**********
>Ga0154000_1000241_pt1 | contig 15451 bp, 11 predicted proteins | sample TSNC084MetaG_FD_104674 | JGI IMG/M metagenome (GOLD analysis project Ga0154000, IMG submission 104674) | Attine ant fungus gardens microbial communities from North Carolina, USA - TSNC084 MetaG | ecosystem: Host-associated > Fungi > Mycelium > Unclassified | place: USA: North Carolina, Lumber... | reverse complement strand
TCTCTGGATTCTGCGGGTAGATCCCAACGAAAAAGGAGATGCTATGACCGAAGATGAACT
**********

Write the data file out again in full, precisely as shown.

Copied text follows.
>Ga0154000_1000241_pt1 | contig 15451 bp, 11 predicted proteins | sample TSNC084MetaG_FD_104674 | JGI IMG/M metagenome (GOLD analysis project Ga0154000, IMG submission 104674) | Attine ant fungus gardens microbial communities from North Carolina, USA - TSNC084 MetaG | ecosystem: Host-associated > Fungi > Mycelium > Unclassified | place: USA: North Carolina, Lumber... | reverse complement strand
TCTCTGGATTCTGCGGGTAGATCCCAACGAAAAAGGAGATGCTATGACCGAAGATGAACT